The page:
Silence is a powerful communicator. Whenever we see a marriage that is slowly disintegrating, it’s usually followed by the couple concluding “they can’t communicate” or “they don’t talk anymore.” These couples believe that their non-talking is a lack of communication. When in fact it’s the opposite. When you don’t talk, silence sends a surplus of negative messages. Silence is powerful in its own way.

Silence is not the cause of poor communication – the fear of pain is. It’s human nature to seek pleasure and avoid pain. The truth is people actually avoid pain first, then seek pleasure. And under painful circumstances communication goes awry and silence can set in.

There are four styles of miscommunication that result when a person feels threatened. Placating, Blaming, Computing and Distracting. By understanding these styles and recognizing when they occur, you can ease your tension (or your partner’s) and get to the root of the cause before your communication breaks down and the silence sets in.


The placater is a “yes” person. This person is eager to please and apologetic. You’ll frequently hear placaters say things like: “Whatever you want!” or “Don’t worry about me, it’s ok.” They want to keep the peace at any price, including feeling worthless.

Studies show that placaters have difficulties expressing anger and hold so many feelings in they often become depressed. As a placater, you should remind yourself that it is ok to disagree! If your spouse if a placater, try to recognize these actions so you can help them express their feelings when they are holding back.


The blamer is a fault finder who criticizes relentlessly and speaks in generalizations. You’ll often hear blamers saying things such as “You never do anything right!” or “You’re just like your mother.” Deep inside, blamers usually feel unworthy or unlovable and can get angry at the anticipation that they won’t get what they want. Blamers tend to find that the best defense is a good defense.

If you (or your spouse) are a blamer try to recognize when you feel the need to be defensive. You likely fear dealing with expression or pain – try to let this go. Once you recognize these behaviors, learn to speak on your own behalf, without indicting others in the process.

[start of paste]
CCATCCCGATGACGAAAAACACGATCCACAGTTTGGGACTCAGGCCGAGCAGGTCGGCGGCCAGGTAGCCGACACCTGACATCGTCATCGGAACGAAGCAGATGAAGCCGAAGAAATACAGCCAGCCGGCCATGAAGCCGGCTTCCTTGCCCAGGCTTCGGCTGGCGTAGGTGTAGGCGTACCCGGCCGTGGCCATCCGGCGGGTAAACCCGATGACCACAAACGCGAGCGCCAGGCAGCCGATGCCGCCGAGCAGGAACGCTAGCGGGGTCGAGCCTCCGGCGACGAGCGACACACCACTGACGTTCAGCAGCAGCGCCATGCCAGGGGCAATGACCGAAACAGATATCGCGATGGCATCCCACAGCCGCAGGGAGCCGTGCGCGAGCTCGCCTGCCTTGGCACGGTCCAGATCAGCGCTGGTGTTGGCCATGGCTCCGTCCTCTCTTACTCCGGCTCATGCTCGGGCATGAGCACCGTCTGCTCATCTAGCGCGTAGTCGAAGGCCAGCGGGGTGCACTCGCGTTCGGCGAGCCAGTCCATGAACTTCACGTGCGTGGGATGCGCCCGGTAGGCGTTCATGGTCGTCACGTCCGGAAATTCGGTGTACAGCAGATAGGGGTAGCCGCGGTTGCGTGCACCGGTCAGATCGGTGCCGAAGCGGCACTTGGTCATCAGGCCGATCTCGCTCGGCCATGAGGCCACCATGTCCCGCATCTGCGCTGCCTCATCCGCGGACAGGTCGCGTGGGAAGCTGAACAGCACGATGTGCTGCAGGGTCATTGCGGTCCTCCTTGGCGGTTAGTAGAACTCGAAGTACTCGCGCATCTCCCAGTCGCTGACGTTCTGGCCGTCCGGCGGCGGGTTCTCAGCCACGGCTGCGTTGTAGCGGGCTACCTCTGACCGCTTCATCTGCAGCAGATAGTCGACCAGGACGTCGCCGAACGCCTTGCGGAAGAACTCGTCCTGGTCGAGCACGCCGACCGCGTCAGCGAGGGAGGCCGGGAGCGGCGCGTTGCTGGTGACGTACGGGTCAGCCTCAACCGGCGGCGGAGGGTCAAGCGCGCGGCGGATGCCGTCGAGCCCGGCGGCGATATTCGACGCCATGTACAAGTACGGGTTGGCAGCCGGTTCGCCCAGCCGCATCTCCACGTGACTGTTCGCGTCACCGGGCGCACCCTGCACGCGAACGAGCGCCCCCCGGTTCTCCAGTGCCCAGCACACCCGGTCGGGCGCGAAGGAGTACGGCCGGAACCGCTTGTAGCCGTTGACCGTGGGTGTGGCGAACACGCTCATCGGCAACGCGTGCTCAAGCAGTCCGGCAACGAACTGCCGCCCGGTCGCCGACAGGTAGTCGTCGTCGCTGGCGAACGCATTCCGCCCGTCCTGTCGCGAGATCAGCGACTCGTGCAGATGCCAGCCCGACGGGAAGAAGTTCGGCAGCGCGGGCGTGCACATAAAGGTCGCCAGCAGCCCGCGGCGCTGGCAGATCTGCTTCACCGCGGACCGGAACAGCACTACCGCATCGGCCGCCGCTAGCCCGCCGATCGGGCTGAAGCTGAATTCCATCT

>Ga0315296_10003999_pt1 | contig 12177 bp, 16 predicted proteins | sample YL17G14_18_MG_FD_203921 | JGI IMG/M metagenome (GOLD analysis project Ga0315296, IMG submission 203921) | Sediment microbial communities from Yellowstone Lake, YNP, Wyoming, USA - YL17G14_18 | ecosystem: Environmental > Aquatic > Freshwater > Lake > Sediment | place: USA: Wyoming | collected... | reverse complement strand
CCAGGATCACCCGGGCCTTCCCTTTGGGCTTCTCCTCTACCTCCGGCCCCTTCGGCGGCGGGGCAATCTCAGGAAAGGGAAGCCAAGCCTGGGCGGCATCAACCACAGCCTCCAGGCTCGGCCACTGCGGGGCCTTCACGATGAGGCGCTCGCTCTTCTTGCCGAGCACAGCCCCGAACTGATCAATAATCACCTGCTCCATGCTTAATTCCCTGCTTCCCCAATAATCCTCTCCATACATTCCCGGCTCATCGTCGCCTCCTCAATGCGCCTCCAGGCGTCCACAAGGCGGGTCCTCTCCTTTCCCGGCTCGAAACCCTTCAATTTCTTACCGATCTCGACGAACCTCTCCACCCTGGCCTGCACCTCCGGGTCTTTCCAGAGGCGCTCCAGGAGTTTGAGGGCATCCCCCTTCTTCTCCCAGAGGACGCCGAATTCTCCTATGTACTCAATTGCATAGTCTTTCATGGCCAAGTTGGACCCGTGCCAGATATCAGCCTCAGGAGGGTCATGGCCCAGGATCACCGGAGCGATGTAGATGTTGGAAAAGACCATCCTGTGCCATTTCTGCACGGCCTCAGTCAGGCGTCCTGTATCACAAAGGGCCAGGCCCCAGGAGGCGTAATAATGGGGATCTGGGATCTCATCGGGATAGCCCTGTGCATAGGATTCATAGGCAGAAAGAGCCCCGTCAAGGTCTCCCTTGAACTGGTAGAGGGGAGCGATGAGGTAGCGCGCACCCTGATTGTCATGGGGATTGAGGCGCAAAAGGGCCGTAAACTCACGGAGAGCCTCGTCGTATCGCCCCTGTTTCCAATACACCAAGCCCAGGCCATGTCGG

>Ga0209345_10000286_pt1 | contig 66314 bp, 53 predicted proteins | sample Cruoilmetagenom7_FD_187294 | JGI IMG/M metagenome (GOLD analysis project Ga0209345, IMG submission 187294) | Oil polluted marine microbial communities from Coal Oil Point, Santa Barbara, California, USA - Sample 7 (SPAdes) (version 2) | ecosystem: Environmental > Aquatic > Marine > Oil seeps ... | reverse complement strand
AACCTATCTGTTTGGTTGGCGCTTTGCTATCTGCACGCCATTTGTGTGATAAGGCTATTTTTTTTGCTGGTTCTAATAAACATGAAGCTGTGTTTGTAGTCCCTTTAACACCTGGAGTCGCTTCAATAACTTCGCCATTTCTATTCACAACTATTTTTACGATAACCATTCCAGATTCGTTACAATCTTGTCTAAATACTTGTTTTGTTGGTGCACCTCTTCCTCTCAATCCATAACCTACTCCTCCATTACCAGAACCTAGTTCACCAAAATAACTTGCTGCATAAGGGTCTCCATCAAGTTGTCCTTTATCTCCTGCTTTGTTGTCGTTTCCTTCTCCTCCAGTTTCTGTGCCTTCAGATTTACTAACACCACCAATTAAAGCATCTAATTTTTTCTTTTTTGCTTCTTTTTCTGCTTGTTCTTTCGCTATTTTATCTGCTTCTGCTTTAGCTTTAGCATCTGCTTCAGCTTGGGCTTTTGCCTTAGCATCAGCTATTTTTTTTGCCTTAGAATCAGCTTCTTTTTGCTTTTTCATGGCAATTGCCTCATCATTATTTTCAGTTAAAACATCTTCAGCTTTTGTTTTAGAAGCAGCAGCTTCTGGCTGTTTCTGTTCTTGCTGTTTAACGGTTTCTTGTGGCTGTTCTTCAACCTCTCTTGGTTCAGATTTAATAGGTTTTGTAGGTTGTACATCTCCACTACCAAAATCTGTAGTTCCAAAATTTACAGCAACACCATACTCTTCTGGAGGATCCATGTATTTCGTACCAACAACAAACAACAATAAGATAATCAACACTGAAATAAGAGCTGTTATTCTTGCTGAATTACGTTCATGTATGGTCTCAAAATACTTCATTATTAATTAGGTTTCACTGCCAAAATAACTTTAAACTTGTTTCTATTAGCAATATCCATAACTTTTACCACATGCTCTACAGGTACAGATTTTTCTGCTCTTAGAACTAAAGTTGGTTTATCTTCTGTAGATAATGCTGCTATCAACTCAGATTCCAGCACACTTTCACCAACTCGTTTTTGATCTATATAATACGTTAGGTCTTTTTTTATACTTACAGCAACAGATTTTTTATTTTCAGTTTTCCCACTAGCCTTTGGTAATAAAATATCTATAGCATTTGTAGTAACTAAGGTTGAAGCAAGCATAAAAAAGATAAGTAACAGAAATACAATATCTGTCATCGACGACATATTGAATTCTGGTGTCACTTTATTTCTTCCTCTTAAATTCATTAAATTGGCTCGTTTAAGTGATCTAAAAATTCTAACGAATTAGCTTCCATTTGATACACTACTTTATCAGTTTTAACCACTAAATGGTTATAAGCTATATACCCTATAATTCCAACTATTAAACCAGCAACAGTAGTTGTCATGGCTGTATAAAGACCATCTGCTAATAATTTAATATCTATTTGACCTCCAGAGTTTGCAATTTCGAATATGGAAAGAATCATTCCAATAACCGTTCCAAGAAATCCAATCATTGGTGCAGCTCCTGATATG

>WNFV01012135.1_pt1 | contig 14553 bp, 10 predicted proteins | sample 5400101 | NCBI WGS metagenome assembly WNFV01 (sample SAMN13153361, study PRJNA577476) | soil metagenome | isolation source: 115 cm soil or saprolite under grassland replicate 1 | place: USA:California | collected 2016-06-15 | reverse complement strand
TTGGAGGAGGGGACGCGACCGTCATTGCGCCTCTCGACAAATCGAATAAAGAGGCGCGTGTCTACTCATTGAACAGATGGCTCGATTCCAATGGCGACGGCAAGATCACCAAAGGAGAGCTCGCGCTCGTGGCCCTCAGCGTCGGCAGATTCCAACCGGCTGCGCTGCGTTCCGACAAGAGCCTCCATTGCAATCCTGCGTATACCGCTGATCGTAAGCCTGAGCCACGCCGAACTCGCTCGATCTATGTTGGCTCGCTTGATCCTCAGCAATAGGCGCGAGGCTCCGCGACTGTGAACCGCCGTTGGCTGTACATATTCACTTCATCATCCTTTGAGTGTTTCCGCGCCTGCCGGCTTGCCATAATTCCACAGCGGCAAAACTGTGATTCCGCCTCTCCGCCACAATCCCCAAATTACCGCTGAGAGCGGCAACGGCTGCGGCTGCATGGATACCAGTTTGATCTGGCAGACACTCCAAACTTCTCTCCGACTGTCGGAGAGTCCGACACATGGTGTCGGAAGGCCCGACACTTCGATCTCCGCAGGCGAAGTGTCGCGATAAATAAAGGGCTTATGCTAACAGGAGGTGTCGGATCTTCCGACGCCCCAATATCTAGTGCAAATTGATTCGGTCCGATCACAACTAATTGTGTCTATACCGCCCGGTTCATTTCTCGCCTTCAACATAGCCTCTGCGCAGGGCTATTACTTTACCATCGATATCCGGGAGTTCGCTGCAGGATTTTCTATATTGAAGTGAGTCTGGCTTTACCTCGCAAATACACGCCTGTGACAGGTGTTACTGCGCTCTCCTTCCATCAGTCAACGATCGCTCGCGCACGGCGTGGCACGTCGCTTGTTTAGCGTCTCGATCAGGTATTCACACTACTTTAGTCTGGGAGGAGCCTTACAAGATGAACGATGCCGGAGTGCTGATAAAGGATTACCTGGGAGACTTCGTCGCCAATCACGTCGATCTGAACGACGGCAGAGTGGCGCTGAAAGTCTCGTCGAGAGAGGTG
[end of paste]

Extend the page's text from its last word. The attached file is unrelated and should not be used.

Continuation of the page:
The computer is a reasonable, calm and collected person. This person usually never admits mistakes and expects people to conform and perform. You’ll often hear the computer saying: “Upset? I’m not upset. Why do you think I am upset?” Computers fear emotion and prefer facts and stats.

If you or your spouse often find yourself computing, then it’s time to open up the communication doors and express your real feelings. Computers need someone to ask them how they feel about certain things. If you recognize this trait in your spouse, having an intentional conversation with them may help.


The distracter resorts to irrelevancies under stress and avoids direct eye contact and direct answers. Distracters are also quick to change the subject. You’ll often hear them saying something along the lines of: “What problem? Let’s go shopping.” Distracters fear fighting, and confrontation can bring this on.

The solution? Distracters need to know they are safe, not helpless. Problems can be solved and conflicts can be resolved. Encourage yourself (or your spouse) to confront problems head-on with productive conversation, rather than burying them.

The next time you find yourself communicating with your partner by placating, blaming, computing or distracting, remember that this is likely the result of feeling stressed or hurt about something. And vice versa, if you find your partner has resulted to one of these methods, ease their tension by being sensitive and trying to get to the root of the issue.

By opening up the communication walls before they completely close, you will be well on your way to a solid and productive conversation.

How do you and your partner communicate? Have you hit any barriers you’ve needed to overcome? We’d love to hear from you!